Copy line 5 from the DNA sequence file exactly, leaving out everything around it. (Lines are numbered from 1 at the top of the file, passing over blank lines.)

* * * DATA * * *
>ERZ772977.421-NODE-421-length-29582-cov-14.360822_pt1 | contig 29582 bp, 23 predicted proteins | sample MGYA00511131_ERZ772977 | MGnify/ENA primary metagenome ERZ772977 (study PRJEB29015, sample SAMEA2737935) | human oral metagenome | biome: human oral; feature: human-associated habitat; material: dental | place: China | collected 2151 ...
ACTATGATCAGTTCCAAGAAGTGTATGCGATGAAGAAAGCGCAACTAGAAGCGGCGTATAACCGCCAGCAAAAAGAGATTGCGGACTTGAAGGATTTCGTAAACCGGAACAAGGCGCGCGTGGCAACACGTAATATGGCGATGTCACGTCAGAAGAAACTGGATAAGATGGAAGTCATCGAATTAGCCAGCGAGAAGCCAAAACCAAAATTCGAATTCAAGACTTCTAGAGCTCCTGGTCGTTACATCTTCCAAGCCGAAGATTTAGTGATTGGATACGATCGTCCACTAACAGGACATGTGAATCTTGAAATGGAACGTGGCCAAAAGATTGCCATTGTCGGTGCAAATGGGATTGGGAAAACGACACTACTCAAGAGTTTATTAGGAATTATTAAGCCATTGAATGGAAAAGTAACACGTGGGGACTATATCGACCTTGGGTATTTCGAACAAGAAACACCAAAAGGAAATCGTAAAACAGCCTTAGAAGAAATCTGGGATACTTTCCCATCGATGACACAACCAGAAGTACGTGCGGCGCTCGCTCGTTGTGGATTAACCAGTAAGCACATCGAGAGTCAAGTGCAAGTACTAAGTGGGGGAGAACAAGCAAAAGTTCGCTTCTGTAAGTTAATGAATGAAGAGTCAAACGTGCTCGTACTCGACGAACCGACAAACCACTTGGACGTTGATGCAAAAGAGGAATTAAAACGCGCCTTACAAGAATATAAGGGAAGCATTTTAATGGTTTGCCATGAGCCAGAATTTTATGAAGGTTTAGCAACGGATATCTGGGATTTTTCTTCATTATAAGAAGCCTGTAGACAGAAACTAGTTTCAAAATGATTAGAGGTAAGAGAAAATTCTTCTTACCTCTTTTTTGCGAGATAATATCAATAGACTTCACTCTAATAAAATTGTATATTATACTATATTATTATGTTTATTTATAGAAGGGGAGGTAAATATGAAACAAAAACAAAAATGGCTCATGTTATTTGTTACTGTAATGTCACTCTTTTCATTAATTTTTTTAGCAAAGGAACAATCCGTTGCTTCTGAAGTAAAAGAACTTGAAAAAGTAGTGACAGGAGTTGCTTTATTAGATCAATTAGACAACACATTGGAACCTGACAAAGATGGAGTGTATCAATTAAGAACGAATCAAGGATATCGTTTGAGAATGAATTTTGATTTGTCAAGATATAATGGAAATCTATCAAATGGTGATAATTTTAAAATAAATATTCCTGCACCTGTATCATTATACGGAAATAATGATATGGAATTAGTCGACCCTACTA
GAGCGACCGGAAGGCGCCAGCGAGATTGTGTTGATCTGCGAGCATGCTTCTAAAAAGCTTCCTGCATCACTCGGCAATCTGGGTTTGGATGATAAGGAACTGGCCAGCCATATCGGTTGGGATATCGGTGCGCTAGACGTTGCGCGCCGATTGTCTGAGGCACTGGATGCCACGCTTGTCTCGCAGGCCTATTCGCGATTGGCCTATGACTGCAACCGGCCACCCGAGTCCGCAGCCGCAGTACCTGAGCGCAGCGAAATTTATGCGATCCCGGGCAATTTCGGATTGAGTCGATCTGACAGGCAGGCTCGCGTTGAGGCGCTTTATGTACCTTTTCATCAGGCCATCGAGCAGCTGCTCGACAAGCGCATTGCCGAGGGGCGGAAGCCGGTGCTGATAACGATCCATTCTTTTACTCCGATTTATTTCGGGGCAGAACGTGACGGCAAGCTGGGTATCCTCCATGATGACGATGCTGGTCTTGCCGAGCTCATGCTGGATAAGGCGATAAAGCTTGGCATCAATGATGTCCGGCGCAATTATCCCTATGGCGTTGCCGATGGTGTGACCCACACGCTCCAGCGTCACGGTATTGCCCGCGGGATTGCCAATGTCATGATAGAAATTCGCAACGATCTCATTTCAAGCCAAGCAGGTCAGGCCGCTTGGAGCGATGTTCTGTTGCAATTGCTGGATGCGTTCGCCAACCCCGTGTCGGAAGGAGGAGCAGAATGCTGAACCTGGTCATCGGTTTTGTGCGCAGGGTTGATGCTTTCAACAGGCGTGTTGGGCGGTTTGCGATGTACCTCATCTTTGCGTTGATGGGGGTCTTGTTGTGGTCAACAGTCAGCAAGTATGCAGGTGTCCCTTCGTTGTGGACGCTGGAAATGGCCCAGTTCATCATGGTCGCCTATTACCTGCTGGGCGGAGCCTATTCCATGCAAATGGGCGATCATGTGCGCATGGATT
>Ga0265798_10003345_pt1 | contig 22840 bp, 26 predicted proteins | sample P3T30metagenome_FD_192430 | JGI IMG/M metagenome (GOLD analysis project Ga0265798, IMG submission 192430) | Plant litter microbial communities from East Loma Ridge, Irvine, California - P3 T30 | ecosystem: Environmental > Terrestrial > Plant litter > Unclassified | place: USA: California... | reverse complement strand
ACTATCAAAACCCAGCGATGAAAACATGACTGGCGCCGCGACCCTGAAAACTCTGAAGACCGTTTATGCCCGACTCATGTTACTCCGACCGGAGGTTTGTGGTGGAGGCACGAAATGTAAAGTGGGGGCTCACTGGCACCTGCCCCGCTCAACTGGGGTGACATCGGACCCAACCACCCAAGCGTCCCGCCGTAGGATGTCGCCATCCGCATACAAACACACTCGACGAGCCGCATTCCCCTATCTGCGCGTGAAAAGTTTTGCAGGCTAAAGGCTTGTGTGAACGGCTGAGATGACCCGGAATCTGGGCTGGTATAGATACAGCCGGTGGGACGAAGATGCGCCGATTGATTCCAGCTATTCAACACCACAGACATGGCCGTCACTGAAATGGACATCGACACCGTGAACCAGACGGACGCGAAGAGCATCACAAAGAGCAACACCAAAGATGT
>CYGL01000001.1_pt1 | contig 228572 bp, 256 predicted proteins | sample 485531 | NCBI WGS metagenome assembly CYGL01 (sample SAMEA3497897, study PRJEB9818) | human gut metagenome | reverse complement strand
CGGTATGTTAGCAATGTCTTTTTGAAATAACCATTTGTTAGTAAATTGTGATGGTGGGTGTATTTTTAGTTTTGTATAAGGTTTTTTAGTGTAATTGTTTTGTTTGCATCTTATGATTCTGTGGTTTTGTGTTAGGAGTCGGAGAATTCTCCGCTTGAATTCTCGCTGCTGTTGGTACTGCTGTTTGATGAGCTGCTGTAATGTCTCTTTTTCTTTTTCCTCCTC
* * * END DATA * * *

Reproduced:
ACTATCAAAACCCAGCGATGAAAACATGACTGGCGCCGCGACCCTGAAAACTCTGAAGACCGTTTATGCCCGACTCATGTTACTCCGACCGGAGGTTTGTGGTGGAGGCACGAAATGTAAAGTGGGGGCTCACTGGCACCTGCCCCGCTCAACTGGGGTGACATCGGACCCAACCACCCAAGCGTCCCGCCGTAGGATGTCGCCATCCGCATACAAACACACTCGACGAGCCGCATTCCCCTATCTGCGCGTGAAAAGTTTTGCAGGCTAAAGGCTTGTGTGAACGGCTGAGATGACCCGGAATCTGGGCTGGTATAGATACAGCCGGTGGGACGAAGATGCGCCGATTGATTCCAGCTATTCAACACCACAGACATGGCCGTCACTGAAATGGACATCGACACCGTGAACCAGACGGACGCGAAGAGCATCACAAAGAGCAACACCAAAGATGT